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OK, so I didn’t really cook this tofu banh mi. Consider this a plug for The Root Cafe here in Little Rock. All of their food is local and delicious. It was great to know there was a place I could go and have something yummy for a lunch out with a friend.

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This tagine was a dish I had made and liked even before my Vegan Lent, so I knew we’d like it this time around. I was short on zucchini, so I subbed in some frozen green beans, and they worked beautifully. I also didn’t have preserved lemons, so I used lemon infused olive oil, lemon zest, and some extra lemon juice.

2 weeks down, one month to go!

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5 thoughts on “Vegan for Lent, Week 2

  1. I don’t think you have to worry about being a “bad Christian” and I think you know that. Really loved your thoughts in this post though, I accidentally gave up impatience for lent, and the moment I realized it I suddenly felt all my patience leave me!

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  2. I made a Mediterranean dish last night with veggies and quinoa instead of the couscous it called for, because I need a little extra protein. I’m actually snacking on the leftovers RIGHT NOW, and they are even more delicious than last night’s meal–let me know if you want the recipe.
    I also have a recipe for a cinnamon quinoa that’s great for breakfast instead of oatmeal, and it’s such a good protein source.
    Also, just so you know, I make a really fabulous vegan chocolate cake :) You can order one from Melanie B’s Baking if you need to curb a craving. Chocolate cake with peanut butter would be great for breakfast, but the sugar to protein ratio might not quite work for you.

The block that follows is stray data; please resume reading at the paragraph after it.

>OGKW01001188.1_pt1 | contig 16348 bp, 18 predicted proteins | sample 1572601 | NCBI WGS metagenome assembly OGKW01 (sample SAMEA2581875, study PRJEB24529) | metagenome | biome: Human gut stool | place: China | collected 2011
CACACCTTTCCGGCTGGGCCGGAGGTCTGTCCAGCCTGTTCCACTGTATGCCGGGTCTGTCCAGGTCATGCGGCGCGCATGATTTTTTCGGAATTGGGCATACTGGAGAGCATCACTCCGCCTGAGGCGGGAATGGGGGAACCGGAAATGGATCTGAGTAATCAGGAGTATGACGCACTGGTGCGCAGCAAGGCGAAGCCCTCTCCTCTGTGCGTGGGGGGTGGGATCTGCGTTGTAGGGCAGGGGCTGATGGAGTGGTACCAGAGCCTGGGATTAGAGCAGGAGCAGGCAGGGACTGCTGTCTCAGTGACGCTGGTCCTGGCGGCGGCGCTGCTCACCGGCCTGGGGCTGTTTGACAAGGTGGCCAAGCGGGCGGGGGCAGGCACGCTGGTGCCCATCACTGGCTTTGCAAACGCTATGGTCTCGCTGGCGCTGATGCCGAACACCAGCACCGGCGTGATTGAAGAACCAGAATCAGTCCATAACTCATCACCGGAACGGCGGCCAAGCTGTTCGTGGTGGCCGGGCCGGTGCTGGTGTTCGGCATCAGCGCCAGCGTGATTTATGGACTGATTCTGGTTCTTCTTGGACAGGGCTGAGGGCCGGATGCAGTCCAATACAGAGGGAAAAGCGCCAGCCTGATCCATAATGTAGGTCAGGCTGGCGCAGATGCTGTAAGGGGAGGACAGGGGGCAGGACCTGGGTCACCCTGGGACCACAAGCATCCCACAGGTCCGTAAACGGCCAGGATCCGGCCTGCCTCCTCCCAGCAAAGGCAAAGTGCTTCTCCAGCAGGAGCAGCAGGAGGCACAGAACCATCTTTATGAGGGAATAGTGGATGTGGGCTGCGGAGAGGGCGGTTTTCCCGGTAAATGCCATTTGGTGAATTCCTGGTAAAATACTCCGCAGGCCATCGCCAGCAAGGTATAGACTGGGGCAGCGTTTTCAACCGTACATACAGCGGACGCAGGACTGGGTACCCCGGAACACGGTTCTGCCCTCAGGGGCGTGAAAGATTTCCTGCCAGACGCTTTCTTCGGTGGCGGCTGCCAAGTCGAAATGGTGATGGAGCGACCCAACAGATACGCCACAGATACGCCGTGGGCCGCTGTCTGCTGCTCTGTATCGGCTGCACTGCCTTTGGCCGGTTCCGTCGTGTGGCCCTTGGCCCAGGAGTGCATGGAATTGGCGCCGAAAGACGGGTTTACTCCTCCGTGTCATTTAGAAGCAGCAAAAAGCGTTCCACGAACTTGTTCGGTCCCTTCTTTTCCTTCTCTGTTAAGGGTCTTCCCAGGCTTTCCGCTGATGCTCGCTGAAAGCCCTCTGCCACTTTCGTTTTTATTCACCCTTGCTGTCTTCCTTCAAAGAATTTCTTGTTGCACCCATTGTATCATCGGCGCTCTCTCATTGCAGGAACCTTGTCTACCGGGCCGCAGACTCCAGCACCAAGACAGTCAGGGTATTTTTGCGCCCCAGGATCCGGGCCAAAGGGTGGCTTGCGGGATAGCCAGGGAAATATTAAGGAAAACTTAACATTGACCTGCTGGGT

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  3. I’m not the most adventurous vegan (I’m super picky), so I’m not sure if this will help, but these are some of the things I usually have for breakfast: I know you said not to mention it (ha!), but granola/cereal is my easy go-to. Bear Naked Fruit & Nut granola is fantastic. Though, I think it may have honey, which is a gray area in veganland. Van’s make super good frozen vegan waffles. The flax ones are my fave. You can make simple eggless french toast or pancakes too. I use the recipes from “How it all Vegan”. I’m sure they’re google-able. Then there’s always fruit, smoothies, Clif & Luna bars, good ol’ toast, bagels, etc… :)

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  4. “…people don’t like being told not to eat (of the fruit of that tree, or of the fruit of Five Guys). I may be a bad Christian, but it seems to just be the way people are, and I’m people too.”

    I enjoy how grounded you are about your faith. Thanks for keeping it real.

    Not vegan here, but I’m a big fan of sweet potatoes for breakfast, lunch, or dinner. Baked and mashed with a little cinnamon/brown sugar = can’t go wrong. Walnuts/pecans if you’re feeling a little nuts (ha). Chock full of vitamins, inexpensive, traditionally Southern: what’s not to like?

    Love your updates. Best luck for the rest of Lent.

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  5. Vegan waffles, yes. And while I’m not the biggest fan of substitutes,you can make a DANK hash brown casserole using Daiya (it WILL melt in the oven, I promise) and soy sausage crumbles, so there’s that. Also, sauteed avocado with quinoa. I know it doesn’t SOUND breakfast-y, but it is good in the morn with a teeny bit of Bragg’s tossed on it.